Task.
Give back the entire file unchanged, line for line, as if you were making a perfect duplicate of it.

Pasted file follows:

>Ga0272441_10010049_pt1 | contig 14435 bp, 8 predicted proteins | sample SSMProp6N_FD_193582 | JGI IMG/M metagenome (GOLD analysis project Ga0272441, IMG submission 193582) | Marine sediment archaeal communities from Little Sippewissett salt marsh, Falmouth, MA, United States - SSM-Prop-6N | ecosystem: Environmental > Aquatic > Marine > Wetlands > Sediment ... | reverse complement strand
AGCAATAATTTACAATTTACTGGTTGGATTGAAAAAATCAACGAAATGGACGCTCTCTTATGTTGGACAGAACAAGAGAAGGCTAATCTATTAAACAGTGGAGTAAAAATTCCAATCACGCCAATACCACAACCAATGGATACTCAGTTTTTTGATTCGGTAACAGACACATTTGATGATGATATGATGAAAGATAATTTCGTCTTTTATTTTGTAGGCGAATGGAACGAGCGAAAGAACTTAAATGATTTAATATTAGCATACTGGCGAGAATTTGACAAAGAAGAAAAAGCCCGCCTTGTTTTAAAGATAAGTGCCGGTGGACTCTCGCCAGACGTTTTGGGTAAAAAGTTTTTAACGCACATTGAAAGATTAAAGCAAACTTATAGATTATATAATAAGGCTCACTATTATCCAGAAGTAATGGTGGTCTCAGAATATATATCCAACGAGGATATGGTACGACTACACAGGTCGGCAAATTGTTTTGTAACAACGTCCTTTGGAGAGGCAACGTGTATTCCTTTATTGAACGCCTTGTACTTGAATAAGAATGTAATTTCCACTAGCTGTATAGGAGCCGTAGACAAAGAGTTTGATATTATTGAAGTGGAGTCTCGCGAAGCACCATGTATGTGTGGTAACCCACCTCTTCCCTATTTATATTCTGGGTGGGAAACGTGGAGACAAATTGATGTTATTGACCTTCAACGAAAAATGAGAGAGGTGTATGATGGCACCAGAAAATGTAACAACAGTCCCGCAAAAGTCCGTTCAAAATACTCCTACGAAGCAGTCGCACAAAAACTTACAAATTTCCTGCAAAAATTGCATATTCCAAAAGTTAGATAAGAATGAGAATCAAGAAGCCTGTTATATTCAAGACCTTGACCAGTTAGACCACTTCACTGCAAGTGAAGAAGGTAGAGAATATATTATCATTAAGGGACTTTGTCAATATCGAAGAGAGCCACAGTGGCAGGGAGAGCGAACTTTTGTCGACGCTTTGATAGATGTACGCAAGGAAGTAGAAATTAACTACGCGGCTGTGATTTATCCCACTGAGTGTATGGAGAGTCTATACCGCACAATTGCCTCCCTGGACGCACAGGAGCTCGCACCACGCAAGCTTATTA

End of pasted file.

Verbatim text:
>Ga0272441_10010049_pt1 | contig 14435 bp, 8 predicted proteins | sample SSMProp6N_FD_193582 | JGI IMG/M metagenome (GOLD analysis project Ga0272441, IMG submission 193582) | Marine sediment archaeal communities from Little Sippewissett salt marsh, Falmouth, MA, United States - SSM-Prop-6N | ecosystem: Environmental > Aquatic > Marine > Wetlands > Sediment ... | reverse complement strand
AGCAATAATTTACAATTTACTGGTTGGATTGAAAAAATCAACGAAATGGACGCTCTCTTATGTTGGACAGAACAAGAGAAGGCTAATCTATTAAACAGTGGAGTAAAAATTCCAATCACGCCAATACCACAACCAATGGATACTCAGTTTTTTGATTCGGTAACAGACACATTTGATGATGATATGATGAAAGATAATTTCGTCTTTTATTTTGTAGGCGAATGGAACGAGCGAAAGAACTTAAATGATTTAATATTAGCATACTGGCGAGAATTTGACAAAGAAGAAAAAGCCCGCCTTGTTTTAAAGATAAGTGCCGGTGGACTCTCGCCAGACGTTTTGGGTAAAAAGTTTTTAACGCACATTGAAAGATTAAAGCAAACTTATAGATTATATAATAAGGCTCACTATTATCCAGAAGTAATGGTGGTCTCAGAATATATATCCAACGAGGATATGGTACGACTACACAGGTCGGCAAATTGTTTTGTAACAACGTCCTTTGGAGAGGCAACGTGTATTCCTTTATTGAACGCCTTGTACTTGAATAAGAATGTAATTTCCACTAGCTGTATAGGAGCCGTAGACAAAGAGTTTGATATTATTGAAGTGGAGTCTCGCGAAGCACCATGTATGTGTGGTAACCCACCTCTTCCCTATTTATATTCTGGGTGGGAAACGTGGAGACAAATTGATGTTATTGACCTTCAACGAAAAATGAGAGAGGTGTATGATGGCACCAGAAAATGTAACAACAGTCCCGCAAAAGTCCGTTCAAAATACTCCTACGAAGCAGTCGCACAAAAACTTACAAATTTCCTGCAAAAATTGCATATTCCAAAAGTTAGATAAGAATGAGAATCAAGAAGCCTGTTATATTCAAGACCTTGACCAGTTAGACCACTTCACTGCAAGTGAAGAAGGTAGAGAATATATTATCATTAAGGGACTTTGTCAATATCGAAGAGAGCCACAGTGGCAGGGAGAGCGAACTTTTGTCGACGCTTTGATAGATGTACGCAAGGAAGTAGAAATTAACTACGCGGCTGTGATTTATCCCACTGAGTGTATGGAGAGTCTATACCGCACAATTGCCTCCCTGGACGCACAGGAGCTCGCACCACGCAAGCTTATTA